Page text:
Definitions

from The American Heritage® Dictionary of the English Language, 4th Edition

  • transitive v. To carve, cut, or etch into a material: engraved the champion's name on the trophy.
  • transitive v. To carve, cut, or etch a design or letters into: engraved the silver watch with my monogram.
  • transitive v. To carve, cut, or etch into a block or surface used for printing.
  • transitive v. To print from a block or plate made by such a process.
  • transitive v. To impress deeply as if by carving or etching: The experience was engraved into his memory.

from Wiktionary, Creative Commons Attribution/Share-Alike License

  • v. To carve text or symbols into (something), usually for the purposes of identification or art.
  • v. To carve (something) into a material.
  • v. To put in a grave, to bury.

from the GNU version of the Collaborative International Dictionary of English

  • transitive v. To deposit in the grave; to bury.
  • transitive v. To cut in; to make by incision.
  • transitive v. To cut with a graving instrument in order to form an inscription or pictorial representation; to carve figures; to mark with incisions.
  • transitive v. To form or represent by means of incisions upon wood, stone, metal, or the like.
  • transitive v. To impress deeply; to infix, as if with a graver.

from The Century Dictionary and Cyclopedia

  • To cut in; make by incision; produce or form by incision on a hard surface.
  • To imprint; impress deeply; infix.
  • To cut or carve in sunken patterns; incise with letters or figures, or with the lines representing any object: applied especially to work on metal, but also to work on stone and other hard materials.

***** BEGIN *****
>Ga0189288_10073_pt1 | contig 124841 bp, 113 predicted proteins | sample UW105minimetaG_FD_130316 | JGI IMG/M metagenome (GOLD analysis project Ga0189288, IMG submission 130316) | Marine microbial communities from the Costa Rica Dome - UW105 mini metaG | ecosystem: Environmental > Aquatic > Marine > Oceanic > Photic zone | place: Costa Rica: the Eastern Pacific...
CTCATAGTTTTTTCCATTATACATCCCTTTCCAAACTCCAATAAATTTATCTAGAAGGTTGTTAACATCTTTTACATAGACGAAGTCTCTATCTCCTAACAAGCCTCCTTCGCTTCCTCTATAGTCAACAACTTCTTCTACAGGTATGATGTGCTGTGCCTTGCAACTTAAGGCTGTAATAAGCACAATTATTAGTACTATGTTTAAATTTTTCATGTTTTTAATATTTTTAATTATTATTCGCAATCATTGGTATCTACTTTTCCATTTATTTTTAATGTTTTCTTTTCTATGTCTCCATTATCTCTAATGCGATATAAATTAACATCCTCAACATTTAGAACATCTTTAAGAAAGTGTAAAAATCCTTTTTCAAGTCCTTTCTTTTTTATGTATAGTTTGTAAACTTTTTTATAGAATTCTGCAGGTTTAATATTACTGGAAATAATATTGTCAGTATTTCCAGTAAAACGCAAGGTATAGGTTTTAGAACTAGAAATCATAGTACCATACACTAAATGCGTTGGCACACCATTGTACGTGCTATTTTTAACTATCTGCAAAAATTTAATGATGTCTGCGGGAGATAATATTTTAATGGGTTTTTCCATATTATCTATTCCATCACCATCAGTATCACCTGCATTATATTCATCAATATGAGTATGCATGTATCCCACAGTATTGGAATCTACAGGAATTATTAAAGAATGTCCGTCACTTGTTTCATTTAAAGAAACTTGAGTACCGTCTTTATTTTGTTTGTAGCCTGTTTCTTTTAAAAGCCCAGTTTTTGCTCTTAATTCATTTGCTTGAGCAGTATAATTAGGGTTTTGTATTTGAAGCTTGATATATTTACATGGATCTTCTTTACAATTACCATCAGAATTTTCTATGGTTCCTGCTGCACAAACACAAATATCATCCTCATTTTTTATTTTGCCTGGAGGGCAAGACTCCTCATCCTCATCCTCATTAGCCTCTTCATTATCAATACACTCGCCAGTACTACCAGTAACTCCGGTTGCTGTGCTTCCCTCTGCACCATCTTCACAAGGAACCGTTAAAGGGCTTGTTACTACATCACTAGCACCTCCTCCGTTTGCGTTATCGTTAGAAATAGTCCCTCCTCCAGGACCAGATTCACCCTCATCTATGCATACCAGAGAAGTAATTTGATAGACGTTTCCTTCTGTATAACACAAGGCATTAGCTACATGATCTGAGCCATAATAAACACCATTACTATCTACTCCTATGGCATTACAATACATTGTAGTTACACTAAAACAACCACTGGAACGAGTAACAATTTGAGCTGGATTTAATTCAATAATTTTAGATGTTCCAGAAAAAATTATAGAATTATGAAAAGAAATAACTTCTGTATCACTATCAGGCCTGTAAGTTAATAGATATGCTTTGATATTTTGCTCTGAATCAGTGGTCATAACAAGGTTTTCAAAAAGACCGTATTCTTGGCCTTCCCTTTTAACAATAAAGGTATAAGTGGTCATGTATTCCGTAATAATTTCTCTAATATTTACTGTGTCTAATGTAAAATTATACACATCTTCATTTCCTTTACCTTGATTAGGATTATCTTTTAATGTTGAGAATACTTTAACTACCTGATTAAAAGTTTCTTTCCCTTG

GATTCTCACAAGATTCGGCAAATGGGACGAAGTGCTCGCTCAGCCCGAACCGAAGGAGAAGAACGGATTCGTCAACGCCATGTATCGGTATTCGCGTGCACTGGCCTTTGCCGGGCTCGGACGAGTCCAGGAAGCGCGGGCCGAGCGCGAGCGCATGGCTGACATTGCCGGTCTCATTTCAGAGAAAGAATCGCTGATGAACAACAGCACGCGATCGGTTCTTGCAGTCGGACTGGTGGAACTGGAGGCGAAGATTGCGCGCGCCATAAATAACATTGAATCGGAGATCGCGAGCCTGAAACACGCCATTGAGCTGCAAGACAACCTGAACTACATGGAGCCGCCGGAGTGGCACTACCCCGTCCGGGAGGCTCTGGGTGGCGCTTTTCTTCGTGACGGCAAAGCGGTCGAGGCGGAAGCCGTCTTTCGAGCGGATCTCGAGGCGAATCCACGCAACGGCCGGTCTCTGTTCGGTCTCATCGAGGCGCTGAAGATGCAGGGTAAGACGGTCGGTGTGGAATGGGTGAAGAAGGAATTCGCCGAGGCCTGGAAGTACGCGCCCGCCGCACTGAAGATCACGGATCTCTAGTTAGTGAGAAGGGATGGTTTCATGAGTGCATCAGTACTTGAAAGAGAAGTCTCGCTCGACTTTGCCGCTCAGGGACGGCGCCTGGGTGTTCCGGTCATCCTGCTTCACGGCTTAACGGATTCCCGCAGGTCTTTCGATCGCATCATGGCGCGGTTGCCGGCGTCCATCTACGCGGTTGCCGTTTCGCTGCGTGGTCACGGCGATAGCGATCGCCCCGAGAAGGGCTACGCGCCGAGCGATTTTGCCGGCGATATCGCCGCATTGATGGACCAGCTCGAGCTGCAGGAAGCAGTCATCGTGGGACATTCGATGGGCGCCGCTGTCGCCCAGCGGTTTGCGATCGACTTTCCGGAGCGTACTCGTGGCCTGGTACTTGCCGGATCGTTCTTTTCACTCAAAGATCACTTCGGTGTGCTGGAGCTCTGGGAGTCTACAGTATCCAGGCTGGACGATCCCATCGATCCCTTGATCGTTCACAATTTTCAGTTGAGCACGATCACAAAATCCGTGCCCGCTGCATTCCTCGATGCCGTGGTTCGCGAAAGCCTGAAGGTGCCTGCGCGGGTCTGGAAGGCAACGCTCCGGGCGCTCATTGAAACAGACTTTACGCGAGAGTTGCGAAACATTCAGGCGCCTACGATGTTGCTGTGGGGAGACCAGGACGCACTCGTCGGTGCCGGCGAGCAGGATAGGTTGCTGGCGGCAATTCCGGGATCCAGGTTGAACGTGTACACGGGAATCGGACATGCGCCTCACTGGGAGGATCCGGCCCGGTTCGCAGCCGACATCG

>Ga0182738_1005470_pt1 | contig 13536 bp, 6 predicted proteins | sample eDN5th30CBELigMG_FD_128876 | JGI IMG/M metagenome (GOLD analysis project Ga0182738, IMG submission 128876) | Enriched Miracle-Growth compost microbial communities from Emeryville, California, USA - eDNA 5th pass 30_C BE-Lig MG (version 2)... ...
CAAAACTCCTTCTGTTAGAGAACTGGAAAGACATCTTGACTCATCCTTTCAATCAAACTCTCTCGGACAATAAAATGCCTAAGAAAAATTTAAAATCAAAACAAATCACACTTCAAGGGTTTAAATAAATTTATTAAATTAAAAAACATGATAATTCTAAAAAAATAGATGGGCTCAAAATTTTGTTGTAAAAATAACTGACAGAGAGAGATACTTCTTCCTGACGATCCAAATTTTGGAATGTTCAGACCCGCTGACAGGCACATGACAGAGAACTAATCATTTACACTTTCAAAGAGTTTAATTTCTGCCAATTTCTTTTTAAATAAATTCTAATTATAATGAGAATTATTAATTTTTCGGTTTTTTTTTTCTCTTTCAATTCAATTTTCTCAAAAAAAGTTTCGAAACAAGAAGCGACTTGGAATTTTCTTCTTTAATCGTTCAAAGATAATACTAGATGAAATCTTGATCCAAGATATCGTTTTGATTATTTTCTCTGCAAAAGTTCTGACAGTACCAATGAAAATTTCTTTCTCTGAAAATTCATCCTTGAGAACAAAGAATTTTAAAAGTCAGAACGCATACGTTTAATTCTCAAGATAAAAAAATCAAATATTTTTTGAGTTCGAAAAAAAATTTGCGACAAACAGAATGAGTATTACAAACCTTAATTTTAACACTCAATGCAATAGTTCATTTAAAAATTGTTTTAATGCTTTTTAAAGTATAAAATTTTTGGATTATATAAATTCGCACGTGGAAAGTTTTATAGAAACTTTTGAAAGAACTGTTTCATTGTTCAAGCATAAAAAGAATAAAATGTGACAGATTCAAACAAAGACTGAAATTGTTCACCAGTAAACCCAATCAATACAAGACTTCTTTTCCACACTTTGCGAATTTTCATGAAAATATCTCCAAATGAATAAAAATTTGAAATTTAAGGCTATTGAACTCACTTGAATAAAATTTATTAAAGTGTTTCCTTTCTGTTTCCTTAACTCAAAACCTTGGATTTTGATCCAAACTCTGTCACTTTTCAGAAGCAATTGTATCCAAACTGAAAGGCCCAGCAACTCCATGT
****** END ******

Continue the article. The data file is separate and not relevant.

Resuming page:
• To deposit in a grave; bury; inter; inhume.

from WordNet 3.0 Copyright 2006 by Princeton University. All rights reserved.

  • v. carve, cut, or etch into a material or surface
  • v. carve or cut into a block used for printing or print from such a block
  • v. impress or affect deeply
  • v. carve or cut a design or letters into

Etymologies

From earlier ingrave, equivalent to en- +‎ grave (“to carve, engrave”). More at grave. (Wiktionary)
From en- +‎ grave. (Wiktionary)

Examples

  • Most English translations give "entomb" for "begraben," but I've been struck by the way the English word "engrave" includes the same root.

    Philocrites: January 2003 Archives

  • The lighter need servicing both hv name engrave on it condition 6/10 sms to 94758950 with yr offer price You may not post new threads

    www.hardwarezone.com.sg

  • There is one solo in which the soprano sings that she wants to "engrave" the crucified Jesus in her heart; the German pun is amazing in itself, but the music is so ravishing that I find myself caught up in its imaginative reality: it arouses feelings of tenderness and grief and devotion that I can't say I want to reject.

    Philocrites: January 2003 Archives

  • There is one solo in which the soprano sings that she wants to "engrave" the crucified Jesus in her heart; the German pun is amazing in itself...

    Philocrites: January 2003 Archives

  • Transforming tools include rotation, which allows rotation of the image to any angle, scale and shear Huge range of filters for adding distortions such as engrave, emboss, scratches, ripples etc,

    Wil's Ebay E-Store

  • John McGiver, as the Tiffany clerk who agrees to engrave the Crackerjack ring, is superb.

    Jay Weston: Breakfast at Tiffany's Celebrates 50th Anniversary at Academy

  • If something needs to be done, I do it, I told him in a tone of voice that would engrave the words in his brain.

    Olivia

  • A while ago I learned to engrave copper, and I enjoyed doing it so much I was also pleased with myself for having acquired an anachronistic and highly specialized skill that I engraved every hard surface I could find.

    Brian D. Cohen: Things

  • In the Boehner-Obama talks, agreement had been reached to engrave Queen Elizabeth on one side, and an upside-down "T" on the other, both symbolic gestures to piss off the Tea Party.

    Dinkar Jain: Cracks on the Debt Ceiling

  • While Occupy Wall Street certainly seems to have fizzled down a bit, the city has once again shined light on the movement, giving protesters a momentous chance to engrave this movement in history.

    Jess Coleman: It's Time to Occupy Congress

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